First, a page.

Beyond IQ: The Model of Academic Motivation and Competence
"Chance favors the prepared mind"
- Louis Pasteur
Individuals, regardless of their individual characteristics, do not learn in vacuums. Cognitive and non-cognitive individual difference characteristics interact with a variety of environmental variables to produce various educational and work outcomes.
A number of comprehensive models of school learning have been postulated to describe and explain the learning process. All models of school learning recognize the contribution of certain intrinsic learner characteristics. The major categories of learner characteristics are learner demographics, history of educational placement, social and behavioral outcomes, motivation and affective, cognitive, metacognitive, and psychomotor abilities.
IAP and MindHub™ have a particular interest in the non-cognitive variables, that when combined with cognitive or intellectual abilities, circumscribe the primary individual differences learners bring to learning environments. Based on a review and integration of research and theory we have articulated a heuristic Model of Academic Competence and Motivation (MACM), which serves as a model for investigating and measuring essential learning behaviors. This model builds on Richard Snow’s concept of academic aptitude. A visual summary of the MACM model is presented below and is described here.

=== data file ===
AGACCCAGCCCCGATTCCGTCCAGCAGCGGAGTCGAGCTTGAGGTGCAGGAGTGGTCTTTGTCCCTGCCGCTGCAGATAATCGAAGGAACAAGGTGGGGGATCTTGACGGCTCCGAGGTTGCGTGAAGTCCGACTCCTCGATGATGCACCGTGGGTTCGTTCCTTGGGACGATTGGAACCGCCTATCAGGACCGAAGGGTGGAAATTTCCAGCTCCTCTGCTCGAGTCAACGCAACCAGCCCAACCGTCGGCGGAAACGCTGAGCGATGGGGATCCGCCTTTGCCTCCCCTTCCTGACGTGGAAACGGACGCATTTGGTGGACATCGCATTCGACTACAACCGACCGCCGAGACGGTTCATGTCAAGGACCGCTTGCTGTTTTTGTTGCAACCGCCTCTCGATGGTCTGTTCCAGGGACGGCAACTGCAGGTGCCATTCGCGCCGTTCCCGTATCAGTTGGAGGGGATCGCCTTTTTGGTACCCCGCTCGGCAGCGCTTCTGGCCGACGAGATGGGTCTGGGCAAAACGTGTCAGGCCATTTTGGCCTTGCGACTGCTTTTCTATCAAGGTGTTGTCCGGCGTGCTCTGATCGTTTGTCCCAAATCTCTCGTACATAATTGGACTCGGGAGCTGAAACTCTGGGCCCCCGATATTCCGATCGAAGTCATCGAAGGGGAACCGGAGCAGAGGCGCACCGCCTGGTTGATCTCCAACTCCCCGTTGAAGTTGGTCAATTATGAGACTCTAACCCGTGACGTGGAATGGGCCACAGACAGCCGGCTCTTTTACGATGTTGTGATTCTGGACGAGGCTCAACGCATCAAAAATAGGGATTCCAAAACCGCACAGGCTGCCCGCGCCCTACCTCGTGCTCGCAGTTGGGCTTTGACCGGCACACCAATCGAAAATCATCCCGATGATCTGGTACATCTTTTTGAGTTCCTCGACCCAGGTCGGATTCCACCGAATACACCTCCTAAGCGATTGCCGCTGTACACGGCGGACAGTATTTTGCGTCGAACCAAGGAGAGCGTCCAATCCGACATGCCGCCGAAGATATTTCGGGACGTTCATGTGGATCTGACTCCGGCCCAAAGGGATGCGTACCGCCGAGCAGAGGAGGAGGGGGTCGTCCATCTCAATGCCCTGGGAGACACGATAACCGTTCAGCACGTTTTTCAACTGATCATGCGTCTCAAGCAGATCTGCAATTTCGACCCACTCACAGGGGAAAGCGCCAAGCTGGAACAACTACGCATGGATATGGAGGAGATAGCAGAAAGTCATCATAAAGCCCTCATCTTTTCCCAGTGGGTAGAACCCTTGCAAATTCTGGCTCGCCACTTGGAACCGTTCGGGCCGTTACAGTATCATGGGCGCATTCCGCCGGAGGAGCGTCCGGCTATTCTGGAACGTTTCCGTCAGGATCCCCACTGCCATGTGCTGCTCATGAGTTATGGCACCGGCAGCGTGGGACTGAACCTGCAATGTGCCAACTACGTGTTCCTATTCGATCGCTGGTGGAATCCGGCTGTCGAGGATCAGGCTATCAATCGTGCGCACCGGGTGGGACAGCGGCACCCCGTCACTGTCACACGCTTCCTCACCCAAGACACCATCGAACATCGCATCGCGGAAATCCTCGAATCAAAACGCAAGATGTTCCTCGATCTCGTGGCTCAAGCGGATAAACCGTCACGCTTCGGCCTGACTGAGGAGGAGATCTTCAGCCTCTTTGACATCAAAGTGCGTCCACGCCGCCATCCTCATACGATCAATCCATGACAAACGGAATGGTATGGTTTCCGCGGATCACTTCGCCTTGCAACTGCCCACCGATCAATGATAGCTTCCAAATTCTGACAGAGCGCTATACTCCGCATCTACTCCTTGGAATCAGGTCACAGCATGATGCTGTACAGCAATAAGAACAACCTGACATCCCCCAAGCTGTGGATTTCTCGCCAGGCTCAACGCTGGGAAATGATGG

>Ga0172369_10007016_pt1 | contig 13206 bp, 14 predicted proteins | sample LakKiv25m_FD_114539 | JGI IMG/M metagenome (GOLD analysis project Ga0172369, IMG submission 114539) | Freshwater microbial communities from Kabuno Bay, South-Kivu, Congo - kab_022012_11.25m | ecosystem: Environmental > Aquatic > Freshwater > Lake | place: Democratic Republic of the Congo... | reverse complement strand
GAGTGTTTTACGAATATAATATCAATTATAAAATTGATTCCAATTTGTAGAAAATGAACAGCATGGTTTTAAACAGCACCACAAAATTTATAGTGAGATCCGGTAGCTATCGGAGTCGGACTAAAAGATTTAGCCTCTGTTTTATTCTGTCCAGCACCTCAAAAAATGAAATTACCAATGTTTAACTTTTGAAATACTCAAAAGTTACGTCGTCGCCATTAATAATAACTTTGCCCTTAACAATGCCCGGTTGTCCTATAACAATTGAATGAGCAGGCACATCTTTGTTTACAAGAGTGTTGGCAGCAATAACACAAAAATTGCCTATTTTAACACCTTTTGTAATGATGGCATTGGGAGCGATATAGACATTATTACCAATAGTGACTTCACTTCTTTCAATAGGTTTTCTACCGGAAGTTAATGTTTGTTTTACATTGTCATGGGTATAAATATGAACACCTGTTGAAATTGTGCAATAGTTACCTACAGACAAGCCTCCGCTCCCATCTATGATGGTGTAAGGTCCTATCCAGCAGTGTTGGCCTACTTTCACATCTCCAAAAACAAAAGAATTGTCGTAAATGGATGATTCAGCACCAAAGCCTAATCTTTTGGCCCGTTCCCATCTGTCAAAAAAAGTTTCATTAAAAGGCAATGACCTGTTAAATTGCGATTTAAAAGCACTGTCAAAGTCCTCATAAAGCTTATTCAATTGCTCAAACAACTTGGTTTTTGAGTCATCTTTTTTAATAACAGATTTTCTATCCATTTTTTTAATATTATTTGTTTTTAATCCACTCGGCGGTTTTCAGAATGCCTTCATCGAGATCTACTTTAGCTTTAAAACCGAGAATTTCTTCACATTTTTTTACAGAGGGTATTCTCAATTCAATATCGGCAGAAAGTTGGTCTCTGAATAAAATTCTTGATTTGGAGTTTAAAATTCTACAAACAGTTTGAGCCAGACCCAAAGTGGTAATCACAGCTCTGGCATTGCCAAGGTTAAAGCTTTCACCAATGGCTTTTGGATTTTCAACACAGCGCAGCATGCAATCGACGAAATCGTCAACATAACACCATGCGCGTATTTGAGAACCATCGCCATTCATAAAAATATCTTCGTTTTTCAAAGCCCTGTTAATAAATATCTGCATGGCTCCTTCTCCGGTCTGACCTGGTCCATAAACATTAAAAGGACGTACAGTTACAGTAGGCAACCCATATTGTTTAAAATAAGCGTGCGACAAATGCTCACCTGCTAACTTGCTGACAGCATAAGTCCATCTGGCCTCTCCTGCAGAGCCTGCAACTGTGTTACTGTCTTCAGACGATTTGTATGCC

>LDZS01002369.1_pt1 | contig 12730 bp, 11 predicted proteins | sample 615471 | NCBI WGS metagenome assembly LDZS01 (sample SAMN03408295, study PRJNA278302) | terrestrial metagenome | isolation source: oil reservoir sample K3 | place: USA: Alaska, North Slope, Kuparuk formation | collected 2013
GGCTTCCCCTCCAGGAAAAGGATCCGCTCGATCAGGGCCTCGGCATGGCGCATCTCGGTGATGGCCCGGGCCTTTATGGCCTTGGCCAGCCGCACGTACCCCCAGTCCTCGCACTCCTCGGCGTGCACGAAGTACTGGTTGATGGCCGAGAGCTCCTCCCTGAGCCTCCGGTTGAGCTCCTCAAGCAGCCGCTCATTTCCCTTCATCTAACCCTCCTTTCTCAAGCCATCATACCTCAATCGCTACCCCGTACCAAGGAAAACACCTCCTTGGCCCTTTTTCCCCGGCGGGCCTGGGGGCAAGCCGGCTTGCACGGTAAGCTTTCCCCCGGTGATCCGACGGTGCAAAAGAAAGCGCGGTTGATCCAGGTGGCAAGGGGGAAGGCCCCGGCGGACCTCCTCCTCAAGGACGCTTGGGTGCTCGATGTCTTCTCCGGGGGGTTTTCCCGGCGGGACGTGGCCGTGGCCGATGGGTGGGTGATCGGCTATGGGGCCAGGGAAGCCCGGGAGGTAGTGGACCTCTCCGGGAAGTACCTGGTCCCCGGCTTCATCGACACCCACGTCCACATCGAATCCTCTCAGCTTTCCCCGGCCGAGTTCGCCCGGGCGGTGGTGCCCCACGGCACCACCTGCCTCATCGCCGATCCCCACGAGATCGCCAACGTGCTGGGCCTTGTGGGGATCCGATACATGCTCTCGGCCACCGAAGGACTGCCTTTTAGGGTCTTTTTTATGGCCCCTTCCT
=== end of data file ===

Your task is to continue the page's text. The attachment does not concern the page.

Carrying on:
A number of special research reports, briefs, on-line SlideShare Power Point presentations, and web-based Mind Map resources are available for download or for on-line web page viewing at the MindHub™ Special Reports and Publications section. Visit IQ’s Corner for new reports.
See MindHub Pub #1 for description and explanation of these two models.